The second problem is easily enough solved, though. The answer, I think, is simple. Let people invest their money, and when they get old enough to start taking it out, if the amount is less than Social Security would have been, subsidize the difference.

I know, conservatives are thinking, What!? Government pay people for making bad investments? Damn straight, for a couple of reasons. First of all, you're already taking away a benefit that they have been paying into all this time, and these people deserve some sort of assurance that they won't get screwed for it. Second of all, assuming that most people will not invest badly or the market tank too much, it will be very little money, way much less than the current second highest government expenditure.

Besides, it's a moot point, right? According to conservatives, everyone will make more money with private accounts, so under this type of plan, government will never have to actually spend any money on this, right? Right?

Well, that's my humble contribution to the solution. Now if we can figure out some way to pay for it without exploding the deficit (which Bush's plan doesn't address), then maybe we'll have a plan that I can sign on to.


At 4:50 PM, Anonymous Anonymous said...

From what I understand about the "plans" (yes, finger quotes), you're right; There will be short-term costs. However, the cost of doing nothing may be worse by an order of magnitude. I like the idea of private accounts, for the fact that it will be *voluntary*, and it will allow lower income families to have assets to will to their heirs (a point I don't think is getting through the media muck). True, it will be possible to lose money in private accounts, but this is why they are only to be offered to workers under 35 (?), because endless stats show that over a period of 30+ years, virtually no one would lose money invested in the private sector. Also, I believe the accounts would be very limited as to the levels of risk offered, like 3 or 4. As for SS being a guaranteed payment, that also is true. But, the return on investment (if you can really call it that) is so low that it barely outpaces inflation. The notion that many people rely on SS for their entire retirement is sickening, and while many people don't have the means to create REAL retirement accounts, far too many think that the government will take care of everything. Must truncate post. Later, TS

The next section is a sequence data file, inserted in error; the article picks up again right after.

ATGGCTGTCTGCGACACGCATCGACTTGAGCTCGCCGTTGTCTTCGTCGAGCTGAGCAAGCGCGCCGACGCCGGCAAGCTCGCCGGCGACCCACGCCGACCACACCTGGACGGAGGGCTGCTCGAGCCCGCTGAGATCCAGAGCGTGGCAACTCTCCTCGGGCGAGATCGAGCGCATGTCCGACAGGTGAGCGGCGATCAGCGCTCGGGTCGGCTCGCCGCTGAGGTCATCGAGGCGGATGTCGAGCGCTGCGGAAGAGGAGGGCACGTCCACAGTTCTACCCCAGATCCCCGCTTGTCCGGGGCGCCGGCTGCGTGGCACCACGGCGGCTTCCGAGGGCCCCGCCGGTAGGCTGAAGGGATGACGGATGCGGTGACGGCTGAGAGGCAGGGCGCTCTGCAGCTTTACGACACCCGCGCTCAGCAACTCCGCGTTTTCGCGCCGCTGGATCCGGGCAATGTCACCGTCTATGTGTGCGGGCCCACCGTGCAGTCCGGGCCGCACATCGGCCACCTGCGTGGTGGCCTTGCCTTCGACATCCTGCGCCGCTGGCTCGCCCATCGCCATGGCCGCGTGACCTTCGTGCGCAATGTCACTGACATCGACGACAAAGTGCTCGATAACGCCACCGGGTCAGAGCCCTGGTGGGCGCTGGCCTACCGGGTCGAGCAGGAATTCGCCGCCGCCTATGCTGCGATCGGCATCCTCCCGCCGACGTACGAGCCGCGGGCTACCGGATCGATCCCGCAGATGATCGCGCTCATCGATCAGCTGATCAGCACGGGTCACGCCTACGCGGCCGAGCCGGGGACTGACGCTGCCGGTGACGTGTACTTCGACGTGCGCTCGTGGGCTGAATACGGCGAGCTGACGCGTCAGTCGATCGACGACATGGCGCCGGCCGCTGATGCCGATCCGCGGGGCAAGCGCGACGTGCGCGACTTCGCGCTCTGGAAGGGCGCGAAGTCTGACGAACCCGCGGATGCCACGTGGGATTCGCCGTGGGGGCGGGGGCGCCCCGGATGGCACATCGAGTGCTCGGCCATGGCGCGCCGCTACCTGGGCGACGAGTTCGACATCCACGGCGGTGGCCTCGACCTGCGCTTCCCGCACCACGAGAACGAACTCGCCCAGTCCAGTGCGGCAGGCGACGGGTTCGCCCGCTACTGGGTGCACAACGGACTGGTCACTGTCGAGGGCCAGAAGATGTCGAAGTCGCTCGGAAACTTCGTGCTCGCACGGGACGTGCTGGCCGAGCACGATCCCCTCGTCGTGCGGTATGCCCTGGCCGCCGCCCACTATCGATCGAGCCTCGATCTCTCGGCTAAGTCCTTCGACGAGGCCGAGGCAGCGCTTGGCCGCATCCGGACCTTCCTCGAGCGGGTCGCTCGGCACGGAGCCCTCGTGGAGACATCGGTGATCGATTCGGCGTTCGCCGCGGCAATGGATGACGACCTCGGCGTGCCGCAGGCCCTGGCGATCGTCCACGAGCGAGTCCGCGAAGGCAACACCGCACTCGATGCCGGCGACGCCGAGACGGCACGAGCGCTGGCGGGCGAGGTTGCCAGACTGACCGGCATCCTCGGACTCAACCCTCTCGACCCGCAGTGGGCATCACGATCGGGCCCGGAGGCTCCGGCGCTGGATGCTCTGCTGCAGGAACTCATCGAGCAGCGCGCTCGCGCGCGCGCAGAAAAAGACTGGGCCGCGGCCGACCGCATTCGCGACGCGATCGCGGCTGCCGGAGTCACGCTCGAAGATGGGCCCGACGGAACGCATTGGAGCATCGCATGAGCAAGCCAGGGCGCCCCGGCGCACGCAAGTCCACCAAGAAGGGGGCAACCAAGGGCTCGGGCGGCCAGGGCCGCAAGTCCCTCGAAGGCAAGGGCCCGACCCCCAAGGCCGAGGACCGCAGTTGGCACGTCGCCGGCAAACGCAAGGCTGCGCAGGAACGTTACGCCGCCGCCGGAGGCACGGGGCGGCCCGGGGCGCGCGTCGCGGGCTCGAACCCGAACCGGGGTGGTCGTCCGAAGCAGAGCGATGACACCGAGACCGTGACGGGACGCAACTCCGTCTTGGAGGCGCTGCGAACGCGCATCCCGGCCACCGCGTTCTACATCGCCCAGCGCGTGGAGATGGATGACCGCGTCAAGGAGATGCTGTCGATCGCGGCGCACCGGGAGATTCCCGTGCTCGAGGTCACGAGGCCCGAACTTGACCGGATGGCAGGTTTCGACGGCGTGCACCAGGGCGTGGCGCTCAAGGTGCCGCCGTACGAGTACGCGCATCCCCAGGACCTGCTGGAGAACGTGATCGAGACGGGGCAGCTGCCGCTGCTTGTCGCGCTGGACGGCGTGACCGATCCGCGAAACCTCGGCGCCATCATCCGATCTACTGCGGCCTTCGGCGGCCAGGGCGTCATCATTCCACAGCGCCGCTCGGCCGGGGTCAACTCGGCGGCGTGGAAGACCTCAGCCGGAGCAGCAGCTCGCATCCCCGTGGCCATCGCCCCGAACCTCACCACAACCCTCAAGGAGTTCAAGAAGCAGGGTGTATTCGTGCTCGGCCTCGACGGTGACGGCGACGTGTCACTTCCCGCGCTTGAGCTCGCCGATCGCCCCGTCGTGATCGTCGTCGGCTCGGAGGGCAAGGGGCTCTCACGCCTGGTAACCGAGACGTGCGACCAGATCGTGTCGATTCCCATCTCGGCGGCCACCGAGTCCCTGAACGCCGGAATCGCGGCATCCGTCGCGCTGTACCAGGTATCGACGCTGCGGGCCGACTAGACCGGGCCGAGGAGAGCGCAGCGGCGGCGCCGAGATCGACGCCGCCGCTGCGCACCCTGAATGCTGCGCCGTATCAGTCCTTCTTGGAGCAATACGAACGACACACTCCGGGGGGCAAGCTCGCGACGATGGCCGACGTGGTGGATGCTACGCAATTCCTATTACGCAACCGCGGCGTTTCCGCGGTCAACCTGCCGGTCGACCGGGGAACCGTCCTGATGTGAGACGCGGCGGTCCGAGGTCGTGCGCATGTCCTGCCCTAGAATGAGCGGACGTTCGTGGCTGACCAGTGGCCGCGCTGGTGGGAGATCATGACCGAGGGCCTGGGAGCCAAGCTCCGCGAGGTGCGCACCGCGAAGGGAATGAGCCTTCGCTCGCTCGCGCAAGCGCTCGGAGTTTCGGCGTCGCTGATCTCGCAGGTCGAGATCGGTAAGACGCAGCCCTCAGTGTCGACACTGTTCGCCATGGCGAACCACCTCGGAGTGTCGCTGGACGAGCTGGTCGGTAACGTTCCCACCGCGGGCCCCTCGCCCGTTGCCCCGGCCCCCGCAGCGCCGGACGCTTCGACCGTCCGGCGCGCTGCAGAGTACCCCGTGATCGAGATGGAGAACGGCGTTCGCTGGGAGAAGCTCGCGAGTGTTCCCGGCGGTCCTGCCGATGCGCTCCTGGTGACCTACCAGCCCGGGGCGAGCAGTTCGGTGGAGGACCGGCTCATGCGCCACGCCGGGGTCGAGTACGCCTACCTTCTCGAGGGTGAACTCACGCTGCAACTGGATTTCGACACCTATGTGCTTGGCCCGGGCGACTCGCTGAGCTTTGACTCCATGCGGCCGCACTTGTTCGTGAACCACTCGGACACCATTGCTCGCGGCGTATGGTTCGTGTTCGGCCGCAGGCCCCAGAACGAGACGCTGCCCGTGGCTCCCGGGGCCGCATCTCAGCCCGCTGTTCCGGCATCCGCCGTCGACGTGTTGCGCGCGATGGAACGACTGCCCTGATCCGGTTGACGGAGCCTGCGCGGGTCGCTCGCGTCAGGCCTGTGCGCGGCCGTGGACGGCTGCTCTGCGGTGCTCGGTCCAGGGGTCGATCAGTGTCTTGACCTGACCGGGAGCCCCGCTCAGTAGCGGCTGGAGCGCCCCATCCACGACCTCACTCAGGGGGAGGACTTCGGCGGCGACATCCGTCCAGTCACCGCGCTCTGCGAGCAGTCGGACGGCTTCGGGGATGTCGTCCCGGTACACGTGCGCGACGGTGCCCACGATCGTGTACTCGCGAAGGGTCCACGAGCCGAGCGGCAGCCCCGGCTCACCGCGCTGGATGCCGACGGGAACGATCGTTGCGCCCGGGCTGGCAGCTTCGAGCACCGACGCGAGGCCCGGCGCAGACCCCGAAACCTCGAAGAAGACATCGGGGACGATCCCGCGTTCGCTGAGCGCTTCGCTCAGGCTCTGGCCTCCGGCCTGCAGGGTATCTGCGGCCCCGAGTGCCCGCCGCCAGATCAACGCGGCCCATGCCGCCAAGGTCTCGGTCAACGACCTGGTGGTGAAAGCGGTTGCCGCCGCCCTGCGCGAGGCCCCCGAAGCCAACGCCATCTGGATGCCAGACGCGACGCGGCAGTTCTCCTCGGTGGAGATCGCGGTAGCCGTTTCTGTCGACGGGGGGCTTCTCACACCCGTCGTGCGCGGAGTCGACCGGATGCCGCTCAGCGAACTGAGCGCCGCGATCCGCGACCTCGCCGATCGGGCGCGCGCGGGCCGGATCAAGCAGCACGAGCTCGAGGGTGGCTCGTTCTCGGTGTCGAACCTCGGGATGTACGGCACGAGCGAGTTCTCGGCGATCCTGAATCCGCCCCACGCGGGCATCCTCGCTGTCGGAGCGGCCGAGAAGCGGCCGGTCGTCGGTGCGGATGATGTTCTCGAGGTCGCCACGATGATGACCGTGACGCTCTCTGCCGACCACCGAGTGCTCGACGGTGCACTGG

At 4:06 PM, Blogger Skippus said...

Valid points all, but my main idea is that there is a simple compromise in one of the main stuggles of contention in private accounts vs. the existing system. I see no reason why we can't have the best of both worlds, higher rates of return and guaranteed benefits.

And though I sort of glossed over it, those higher short-term costs really do concern me. Government spends too much money as it is. Figuring out how to pay for all of this is an entirely different ball of wax, though.